It’s almost August, which means it’s almost time for the most anticipated (or dreaded, depending on your point of view) time of the year: hacker summer camp, the roughly week-long, back-to-back conferences Black Hat, BSides, and Def Con in Las Vegas, Nevada.
I’ve been going to hacker summer camp for the last six years. I remember how worried I was the first time: are hackers going to read my emails? Are they going to infect my phone with spyware? Should I even bring a credit card? Part of Def Con’s allure is this aura of danger, this idea that if you step into the filthy halls of the Las Vegas hotel it’s hosted in, you better be prepared to get pwned.
I’m here today to tell you that this is all, frankly speaking, dumb.
But, in truth, only a fraction of the attendees at Def Con really need a burner phone—one that they bring just to Def Con to protect their other devices with valuable data on.
Modern smartphones such as the iPhone and Google Pixel phones have state of the art security. There’s a reason exploits for these devices go for half a million or sometimes even several million dollars. People don’t pay that much money to hack every random person who goes to Def Con.
Have a tip about a data breach or a security incident? You can contact Lorenzo Franceschi-Bicchierai securely on Signal at +1 917 257 1382, OTR chat at firstname.lastname@example.org, or email email@example.com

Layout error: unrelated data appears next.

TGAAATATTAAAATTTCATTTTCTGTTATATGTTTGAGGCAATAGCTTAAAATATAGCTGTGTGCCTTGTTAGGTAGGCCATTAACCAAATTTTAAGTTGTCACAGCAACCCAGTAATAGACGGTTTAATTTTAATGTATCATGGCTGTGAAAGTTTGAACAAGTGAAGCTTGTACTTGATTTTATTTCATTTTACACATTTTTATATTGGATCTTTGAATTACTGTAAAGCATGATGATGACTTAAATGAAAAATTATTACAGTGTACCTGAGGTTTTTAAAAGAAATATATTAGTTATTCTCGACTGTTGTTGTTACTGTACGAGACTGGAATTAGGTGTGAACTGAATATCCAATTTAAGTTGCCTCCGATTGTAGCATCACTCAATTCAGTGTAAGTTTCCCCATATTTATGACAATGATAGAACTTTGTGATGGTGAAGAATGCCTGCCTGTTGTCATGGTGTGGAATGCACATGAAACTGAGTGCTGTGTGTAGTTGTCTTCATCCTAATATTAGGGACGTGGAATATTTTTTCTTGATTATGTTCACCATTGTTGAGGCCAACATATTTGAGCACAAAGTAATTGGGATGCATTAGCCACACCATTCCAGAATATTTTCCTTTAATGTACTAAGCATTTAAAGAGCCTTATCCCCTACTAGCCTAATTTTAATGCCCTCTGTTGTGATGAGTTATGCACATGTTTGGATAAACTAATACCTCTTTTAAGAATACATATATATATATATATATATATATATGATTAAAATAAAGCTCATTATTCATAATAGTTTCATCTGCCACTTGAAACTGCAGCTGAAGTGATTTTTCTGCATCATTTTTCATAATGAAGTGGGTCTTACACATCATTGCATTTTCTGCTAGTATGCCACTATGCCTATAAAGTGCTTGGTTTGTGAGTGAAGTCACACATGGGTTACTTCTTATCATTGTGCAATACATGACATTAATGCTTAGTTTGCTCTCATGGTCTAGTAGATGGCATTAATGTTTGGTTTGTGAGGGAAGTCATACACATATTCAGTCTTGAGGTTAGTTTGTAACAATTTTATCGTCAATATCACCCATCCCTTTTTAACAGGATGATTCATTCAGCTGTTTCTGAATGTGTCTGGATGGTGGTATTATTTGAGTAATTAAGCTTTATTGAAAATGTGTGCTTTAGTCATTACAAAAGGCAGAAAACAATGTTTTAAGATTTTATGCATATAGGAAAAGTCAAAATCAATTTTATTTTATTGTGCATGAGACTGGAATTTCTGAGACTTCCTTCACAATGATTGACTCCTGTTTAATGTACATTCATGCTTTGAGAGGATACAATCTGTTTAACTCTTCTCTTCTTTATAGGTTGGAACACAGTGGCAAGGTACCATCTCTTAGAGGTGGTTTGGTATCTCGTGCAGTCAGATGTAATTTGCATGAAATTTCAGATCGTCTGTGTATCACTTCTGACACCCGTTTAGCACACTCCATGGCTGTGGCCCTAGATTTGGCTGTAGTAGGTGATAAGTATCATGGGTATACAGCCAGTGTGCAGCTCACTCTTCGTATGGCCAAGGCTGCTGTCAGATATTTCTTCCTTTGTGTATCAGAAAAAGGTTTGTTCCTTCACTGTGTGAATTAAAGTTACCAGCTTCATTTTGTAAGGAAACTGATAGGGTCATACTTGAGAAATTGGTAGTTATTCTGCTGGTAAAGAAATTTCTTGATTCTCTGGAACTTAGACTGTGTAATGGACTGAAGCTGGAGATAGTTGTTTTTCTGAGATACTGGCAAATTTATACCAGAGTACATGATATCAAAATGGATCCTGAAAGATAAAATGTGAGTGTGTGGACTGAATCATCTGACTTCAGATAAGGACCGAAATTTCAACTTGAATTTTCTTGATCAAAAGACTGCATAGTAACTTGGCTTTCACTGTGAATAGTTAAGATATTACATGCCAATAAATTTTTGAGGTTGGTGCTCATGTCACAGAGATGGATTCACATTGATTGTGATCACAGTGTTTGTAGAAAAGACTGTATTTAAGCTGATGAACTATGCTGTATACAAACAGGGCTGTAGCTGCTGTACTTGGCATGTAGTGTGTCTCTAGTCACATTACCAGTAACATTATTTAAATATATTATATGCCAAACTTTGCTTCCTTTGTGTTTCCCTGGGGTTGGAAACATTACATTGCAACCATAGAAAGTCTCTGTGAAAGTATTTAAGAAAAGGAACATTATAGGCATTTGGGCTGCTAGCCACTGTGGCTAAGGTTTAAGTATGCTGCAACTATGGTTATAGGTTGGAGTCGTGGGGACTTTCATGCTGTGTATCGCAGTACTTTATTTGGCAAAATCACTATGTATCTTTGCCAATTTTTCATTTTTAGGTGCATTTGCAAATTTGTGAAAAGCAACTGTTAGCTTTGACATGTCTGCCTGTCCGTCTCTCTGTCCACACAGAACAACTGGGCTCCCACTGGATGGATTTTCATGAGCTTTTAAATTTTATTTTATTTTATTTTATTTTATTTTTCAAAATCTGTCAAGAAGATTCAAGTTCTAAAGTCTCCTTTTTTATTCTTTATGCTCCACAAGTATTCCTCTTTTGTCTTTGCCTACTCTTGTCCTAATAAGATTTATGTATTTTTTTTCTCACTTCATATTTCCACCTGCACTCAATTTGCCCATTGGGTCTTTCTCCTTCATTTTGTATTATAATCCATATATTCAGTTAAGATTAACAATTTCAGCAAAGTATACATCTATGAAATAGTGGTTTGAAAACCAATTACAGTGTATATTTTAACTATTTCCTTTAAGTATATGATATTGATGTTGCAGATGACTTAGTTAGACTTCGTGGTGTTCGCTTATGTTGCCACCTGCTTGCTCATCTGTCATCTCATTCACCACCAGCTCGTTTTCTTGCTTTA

If you work in the infosec industry and you really believe you need a burner phone for these conferences, you may need to do some soul searching. What’s the point of having a $100 billion industry if it can’t secure phones in a place where a bunch of hackers gather?
Also, as well-known hacker Space Rogue said, the Def Con network is now one of the safest (and better monitored) in the whole world. That means it’s harder to do mischievous stuff on it, and if you do, it’s easier to get caught.
As Marcus Hutchins, also known as MalwareTech, wrote on Twitter, “Defcon burner devices are yet another example of how people in an industry that should be largely focused on threat modeling can’t come up with sane threat models.”
That is the point here. What is your threat model? Do you really need a burner for that? If you’re going to some parts of western China, the answer is yes. Depending who you are, and if you’re crossing certain borders (even the US one), the answer is probably yes.
But a conference in Vegas? Perhaps you are part of the minority who needs a burner, but most likely you are not.
“I always thought it was immature behavior from neophytes trying to scare even newer people with their secret knowledge,” Jason Syversen, a long-time security researcher who used to work at DARPA, tweeted. “The comments on gatekeeping are good too, it’s the opposite of welcoming people. And makes you look foolish.”
Of course, not everyone agrees. Long-time security researcher Roel Schouwenberg said that there are legitimate threats at conferences like Black Hat and Def Con, and people who may be interesting to them should take precautions.
“How do the different intel agencies that operate during the event figure out who is who?” said Schouwenberg, who’s the director of intelligence and research at the consulting firm Celsus Advisory Group. “It’s like airport security. Just because you know you have no bad intent doesn’t mean you don’t have to go through TSA.”
Subscribe to our new cybersecurity podcast, CYBER.